One of the easiest ways to become crunchy, aside from the normal baby-related entry-points (cloth diapers, wooden toys, baby wearing) is to simply just start making something yourself. Making something yourself is called DIY or ‘Do It Yourself’.
DIY is all about taking back control from The Man. The Man who makes everything we’ll ever need for us so that we can buy it from him (and usually pay for said stuff with money that we made working for him). It’s a closed system.
The Man knows what he’s doing.
This is why being a little bit crunchy puts you on the no-fly list. You’re learning self-reliance. Self-reliance is frowned upon by large corporations.
YOU: “What? DIY? I’ve never heard of this.”
YOU: “No seriously, I live in a cave in the desert with no WiFi.”
ME: “Well you could be hot-spotting off your cell recep-”
YOU: “No! No cell reception, no hotspot, no Internet.”
ME: “Then how are you reading this right now?”
YOU: (guilty face)
ME: “Exactly, you did know about DIY, but instead you are lazy and choosing HODI (Have Others Do It).”
Don’t worry, that’s normal. Most people don’t make stuff. Making beds doesn’t count, nor does helping your kid with their crafting homework. And don’t say you ‘made’ a webpage because that’s digital, and signing up for a square space or bluehost doesn’t count for anything. MAYBE if you coded the website yourself from a blank text editor page, then YES, let’s say you MADE something. But that doesn’t make you crunchy.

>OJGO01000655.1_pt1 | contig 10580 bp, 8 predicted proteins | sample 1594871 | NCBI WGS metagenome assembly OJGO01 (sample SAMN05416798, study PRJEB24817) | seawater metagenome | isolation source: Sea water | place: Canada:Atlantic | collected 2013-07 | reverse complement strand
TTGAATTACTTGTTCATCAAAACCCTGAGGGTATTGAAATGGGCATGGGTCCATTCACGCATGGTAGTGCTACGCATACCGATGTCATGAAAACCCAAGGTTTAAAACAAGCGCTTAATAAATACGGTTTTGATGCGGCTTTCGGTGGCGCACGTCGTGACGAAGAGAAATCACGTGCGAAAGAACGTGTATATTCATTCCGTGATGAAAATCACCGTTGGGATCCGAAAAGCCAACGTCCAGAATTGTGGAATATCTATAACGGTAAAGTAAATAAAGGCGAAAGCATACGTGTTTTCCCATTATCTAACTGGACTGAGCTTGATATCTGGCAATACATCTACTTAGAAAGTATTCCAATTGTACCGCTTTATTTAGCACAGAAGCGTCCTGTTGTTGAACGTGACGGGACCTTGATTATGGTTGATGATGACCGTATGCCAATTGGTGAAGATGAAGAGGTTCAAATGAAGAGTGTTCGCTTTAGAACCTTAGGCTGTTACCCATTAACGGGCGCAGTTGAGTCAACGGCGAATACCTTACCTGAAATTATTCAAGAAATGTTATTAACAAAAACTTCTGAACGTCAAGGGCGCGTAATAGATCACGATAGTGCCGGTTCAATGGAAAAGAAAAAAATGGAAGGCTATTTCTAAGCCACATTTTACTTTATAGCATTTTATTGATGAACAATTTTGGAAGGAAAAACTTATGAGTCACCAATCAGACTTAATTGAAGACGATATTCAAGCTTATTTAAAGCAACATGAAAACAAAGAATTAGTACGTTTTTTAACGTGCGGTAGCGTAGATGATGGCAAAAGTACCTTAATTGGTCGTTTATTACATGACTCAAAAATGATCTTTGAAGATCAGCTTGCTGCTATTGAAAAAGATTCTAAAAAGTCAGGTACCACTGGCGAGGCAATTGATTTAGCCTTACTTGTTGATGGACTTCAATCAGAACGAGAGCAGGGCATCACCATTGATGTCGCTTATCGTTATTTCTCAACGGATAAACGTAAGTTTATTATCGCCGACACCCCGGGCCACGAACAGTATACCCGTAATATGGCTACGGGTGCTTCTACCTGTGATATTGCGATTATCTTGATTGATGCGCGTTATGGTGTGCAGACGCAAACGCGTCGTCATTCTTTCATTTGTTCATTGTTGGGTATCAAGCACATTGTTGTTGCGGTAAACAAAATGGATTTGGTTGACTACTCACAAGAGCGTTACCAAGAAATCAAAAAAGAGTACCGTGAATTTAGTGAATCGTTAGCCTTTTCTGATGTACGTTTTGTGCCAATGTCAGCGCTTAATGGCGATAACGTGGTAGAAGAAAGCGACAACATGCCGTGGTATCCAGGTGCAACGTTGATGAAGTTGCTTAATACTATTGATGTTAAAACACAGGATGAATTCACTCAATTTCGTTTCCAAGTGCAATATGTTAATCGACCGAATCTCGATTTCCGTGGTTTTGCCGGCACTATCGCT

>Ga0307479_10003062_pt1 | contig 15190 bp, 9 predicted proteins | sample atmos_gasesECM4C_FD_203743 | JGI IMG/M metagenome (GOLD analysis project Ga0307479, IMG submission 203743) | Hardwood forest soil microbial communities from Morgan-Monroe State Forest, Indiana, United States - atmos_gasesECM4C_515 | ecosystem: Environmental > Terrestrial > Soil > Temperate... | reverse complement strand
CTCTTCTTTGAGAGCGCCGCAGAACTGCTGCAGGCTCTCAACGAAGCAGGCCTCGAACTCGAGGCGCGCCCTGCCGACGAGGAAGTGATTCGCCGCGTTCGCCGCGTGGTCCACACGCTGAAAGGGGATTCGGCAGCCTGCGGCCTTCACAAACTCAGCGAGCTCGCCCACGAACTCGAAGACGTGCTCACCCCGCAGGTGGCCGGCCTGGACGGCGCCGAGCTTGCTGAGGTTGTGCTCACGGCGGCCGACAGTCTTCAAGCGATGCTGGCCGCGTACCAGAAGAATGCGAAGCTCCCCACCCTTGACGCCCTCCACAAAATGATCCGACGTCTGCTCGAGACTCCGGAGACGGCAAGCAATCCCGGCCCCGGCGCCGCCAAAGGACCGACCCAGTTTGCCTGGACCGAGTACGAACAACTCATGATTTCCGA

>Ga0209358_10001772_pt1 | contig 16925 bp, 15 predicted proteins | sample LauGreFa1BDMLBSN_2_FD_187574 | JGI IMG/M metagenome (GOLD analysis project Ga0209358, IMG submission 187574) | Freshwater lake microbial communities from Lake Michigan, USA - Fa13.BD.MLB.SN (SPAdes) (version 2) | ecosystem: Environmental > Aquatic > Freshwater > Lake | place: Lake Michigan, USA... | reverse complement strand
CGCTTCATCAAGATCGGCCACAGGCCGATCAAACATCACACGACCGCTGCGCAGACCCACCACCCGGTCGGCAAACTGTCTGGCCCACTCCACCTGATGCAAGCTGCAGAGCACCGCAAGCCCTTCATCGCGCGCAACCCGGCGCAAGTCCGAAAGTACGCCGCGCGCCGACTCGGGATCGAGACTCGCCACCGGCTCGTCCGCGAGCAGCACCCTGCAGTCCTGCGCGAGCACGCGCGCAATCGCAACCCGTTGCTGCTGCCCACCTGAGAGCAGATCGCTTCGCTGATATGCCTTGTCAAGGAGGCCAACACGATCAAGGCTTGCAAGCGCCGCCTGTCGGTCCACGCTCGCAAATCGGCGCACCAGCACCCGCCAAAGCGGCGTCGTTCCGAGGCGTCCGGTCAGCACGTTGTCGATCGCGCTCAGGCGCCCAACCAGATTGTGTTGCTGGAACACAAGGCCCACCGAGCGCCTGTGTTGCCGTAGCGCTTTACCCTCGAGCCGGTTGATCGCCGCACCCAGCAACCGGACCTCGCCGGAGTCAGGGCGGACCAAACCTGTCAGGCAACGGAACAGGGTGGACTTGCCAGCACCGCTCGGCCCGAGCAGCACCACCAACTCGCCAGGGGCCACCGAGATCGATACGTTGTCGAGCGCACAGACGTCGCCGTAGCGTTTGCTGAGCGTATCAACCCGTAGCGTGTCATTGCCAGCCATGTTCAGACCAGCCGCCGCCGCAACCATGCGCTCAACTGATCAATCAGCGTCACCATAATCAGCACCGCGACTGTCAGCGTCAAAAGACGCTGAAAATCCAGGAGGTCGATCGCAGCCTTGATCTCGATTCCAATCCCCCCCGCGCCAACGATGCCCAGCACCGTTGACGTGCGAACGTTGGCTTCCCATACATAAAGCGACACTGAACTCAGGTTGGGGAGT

That makes you a nerd.
No, you have to make something real, in the real world, yourself. Women commonly tackle such projects as knitting, baking, churning butter. Even preparing a home-cooked meal from scratch makes you stand out these days as a beacon of crunchiness.
And there are now so many Manly DIY options for husbands to try, like making your own wooden toys and furniture (don’t judge the skill-level, plunger handles are a cornerstone of civilized society) or even your own beer! Yes, now we get down to the subject at hand.
Beer-making has really taken off. You can buy whole kits to do it at home, even pre-made mixes of ingredients that mimic your favorite microbrew (just to help you learn before you start making up your own genius creations).
On a visit back to Oregon, a friend of mine had me try an IPA he had brewed; it was really good. He then walked me through the entire process in his garage: five gallon buckets, rubber hoses, some kind of measuring thing, temperatures, time-tables, bottling, recipe cycles, cold storage, calendaring flavors…
Let’s just say that by the time I got through it all, I felt like I needed another beer. Which brings me to my personal conclusion:
Some stuff is just better off being made by other people.
Even if “other people” means “The Man.”
Feeling manly? Want to make your own beer? Try this kit:
NEXT WEEK, ON THE CRUNCHY DUNGEON: